For the fiscal exit the government is firmly committed to implement the recommendations in the framework of the European excessive deficit procedure. To this effect the government has put in place a strategy to reduce the deficit below the 3 percent threshold value by 2013 and to further improve the budgetary position towards agreed medium term objectives thereafter. Concrete measures undertaken by the government include the decision, in line with staff’s recommendations, to withdraw the stimulus measures in 2011, provided that the economy has sufficiently recovered from the crisis (the latest economic forecasts indicate that this is likely the case). In addition, expenditure cuts of 0.3% of GDP are foreseen for 2011. Furthermore, the government intends to moderate wages in the public sector.

The government agrees with staff’s assessment that the fiscal sustainability gap has increased considerably over the last years, due to the crisis and higher than expected increases in ageing-related spending. In this respect the government has proposed a sustainability package, amounting to 1.3% of GDP. First, the pension age will be increased from 65 to 66 years in 2020 and to 67 in 2025, giving employees and employers sufficient time to prepare. Privately funded pension plans (the second pillar) will also disburse 2 years later at the age of 67. Second, public reinsurance of healthcare will be phased out so that health insurers will bear greater risks, thus improving cost effectiveness. Third, mortgage-interest-deductibility for high-priced homes will be abolished above a certain cap. These measures will help to reduce the sustainability gap, which staff estimates at 8% of GDP.

However, the government agrees that more fundamental reform will be needed to maintain long-term sustainability. To that end, the government has engaged in a Fundamental Budgetary Review. Twenty working groups will make proposals for savings of up to 20 percent of budget expenditure. Such an approach has been very successful in the eighties in achieving a substantial reduction in the size of the public sector. The working groups cover all areas of government policy, including housing, labor market, innovation, energy and safety. They are complemented by a study on the structure of the tax system. In this fundamental budgetary review, there are no taboos. In order to stimulate creativity and a critical attitude, working groups are chaired by current or former top-ranking officials from a different policy field. Moreover, each working group has an obligation to work out at least one scenario that could result in budgetary savings of 20 percent in their area. Working groups are expected to report in spring 2010, so that results can be incorporated in the preparations for the 2011 national budget where possible.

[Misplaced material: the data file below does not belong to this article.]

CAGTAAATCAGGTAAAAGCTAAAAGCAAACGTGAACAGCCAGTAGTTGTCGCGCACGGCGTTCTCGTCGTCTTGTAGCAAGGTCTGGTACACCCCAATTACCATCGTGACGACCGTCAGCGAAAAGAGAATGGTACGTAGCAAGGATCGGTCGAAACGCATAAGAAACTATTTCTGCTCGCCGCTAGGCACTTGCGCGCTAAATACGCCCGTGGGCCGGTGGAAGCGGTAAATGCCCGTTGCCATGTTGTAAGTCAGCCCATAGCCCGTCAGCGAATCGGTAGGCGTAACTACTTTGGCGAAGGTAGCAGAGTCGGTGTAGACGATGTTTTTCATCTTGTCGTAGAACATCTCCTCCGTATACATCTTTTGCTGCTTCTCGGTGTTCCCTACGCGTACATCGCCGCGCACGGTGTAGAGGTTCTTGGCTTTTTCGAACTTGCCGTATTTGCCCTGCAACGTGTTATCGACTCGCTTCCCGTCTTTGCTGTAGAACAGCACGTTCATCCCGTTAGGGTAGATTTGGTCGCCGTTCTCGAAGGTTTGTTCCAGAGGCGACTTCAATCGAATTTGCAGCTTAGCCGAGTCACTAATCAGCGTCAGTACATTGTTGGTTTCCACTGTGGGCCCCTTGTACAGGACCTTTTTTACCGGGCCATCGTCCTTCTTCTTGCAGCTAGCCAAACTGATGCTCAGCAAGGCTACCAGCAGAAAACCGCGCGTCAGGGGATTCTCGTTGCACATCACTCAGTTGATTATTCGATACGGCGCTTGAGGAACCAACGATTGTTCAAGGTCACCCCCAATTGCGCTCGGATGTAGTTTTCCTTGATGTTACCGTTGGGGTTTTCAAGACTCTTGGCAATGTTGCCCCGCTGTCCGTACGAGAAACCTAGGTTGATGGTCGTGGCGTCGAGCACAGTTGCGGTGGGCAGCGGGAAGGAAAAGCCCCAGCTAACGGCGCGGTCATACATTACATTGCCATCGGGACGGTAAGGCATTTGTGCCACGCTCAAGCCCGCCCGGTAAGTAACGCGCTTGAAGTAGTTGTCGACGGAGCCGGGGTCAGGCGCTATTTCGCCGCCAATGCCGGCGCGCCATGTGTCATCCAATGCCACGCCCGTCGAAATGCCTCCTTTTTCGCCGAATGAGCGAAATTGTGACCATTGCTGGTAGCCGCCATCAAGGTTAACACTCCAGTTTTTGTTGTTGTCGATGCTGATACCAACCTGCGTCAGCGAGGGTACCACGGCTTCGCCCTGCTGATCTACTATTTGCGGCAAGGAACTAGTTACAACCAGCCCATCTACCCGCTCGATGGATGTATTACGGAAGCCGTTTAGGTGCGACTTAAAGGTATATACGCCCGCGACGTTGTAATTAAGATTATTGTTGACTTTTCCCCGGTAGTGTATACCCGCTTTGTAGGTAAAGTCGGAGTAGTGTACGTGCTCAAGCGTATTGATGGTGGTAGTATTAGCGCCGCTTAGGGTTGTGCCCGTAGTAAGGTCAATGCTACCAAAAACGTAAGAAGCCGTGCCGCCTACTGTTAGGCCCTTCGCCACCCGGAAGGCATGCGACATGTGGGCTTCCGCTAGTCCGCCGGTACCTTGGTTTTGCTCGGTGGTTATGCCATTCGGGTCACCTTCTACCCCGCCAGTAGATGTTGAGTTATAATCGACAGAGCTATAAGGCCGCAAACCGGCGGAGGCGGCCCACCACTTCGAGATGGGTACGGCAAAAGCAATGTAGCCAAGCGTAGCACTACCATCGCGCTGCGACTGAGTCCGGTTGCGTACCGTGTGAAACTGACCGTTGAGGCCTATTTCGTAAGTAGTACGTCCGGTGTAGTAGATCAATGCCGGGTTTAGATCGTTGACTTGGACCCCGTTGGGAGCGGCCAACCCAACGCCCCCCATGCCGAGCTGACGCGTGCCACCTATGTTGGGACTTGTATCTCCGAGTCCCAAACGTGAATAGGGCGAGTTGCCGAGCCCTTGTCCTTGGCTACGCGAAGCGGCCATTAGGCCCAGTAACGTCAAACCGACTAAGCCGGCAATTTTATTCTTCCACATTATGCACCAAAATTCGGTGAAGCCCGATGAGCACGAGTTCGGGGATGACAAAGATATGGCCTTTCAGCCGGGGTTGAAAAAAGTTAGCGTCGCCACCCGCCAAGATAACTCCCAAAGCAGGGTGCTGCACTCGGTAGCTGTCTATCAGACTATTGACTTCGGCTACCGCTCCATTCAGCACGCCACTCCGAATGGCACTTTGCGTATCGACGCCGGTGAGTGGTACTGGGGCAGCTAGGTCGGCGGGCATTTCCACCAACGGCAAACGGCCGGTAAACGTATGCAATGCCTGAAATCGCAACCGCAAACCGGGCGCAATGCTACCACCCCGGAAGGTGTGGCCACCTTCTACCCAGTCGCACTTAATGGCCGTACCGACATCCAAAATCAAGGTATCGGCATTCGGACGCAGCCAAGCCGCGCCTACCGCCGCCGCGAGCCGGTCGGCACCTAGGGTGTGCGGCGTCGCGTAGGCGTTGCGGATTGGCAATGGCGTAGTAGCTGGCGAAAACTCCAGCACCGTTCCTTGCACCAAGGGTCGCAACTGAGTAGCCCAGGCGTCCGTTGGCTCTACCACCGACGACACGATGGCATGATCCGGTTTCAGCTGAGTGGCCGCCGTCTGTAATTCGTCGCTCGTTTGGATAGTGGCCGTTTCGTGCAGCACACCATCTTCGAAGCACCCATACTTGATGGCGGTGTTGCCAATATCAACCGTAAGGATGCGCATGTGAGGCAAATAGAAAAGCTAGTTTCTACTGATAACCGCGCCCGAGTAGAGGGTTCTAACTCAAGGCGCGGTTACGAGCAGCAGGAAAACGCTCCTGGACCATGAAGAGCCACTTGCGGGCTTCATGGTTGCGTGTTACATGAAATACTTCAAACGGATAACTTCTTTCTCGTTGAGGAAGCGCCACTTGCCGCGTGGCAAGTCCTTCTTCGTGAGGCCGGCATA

Financial sector situation and exit

The global financial crisis has hit the Dutch financial sector hard, and the authorities have had to take exceptional measures to maintain financial stability. We are pleased with the constructive remarks by staff on the Dutch approach.

Staff expresses concerns that Dutch banks - like several European counterparts - have low equity capital relative to unweighted assets. In our view, this can be largely explained by the use of IFRS accounting in Europe, which obliges banks to consolidate more assets on their balance sheet than their American peers who report according to US GAAP (the denominator of the capital ratio is therefore larger for European banks). Moreover, the risk-weighted capital level of Dutch banks remains well above the regulatory minimum. Nevertheless, the authorities agree that banks should continue to increase the level and quality of capital. Positive developments in this respect are that recent capital issuances, disinvestments and ‘derisking’ have already increased the BIS ratio by approximately 2 percent between 2008 and the third quarter of 2009. Moreover, after the large losses incurred in 2008, profitability has stabilized at break-even point in 2009.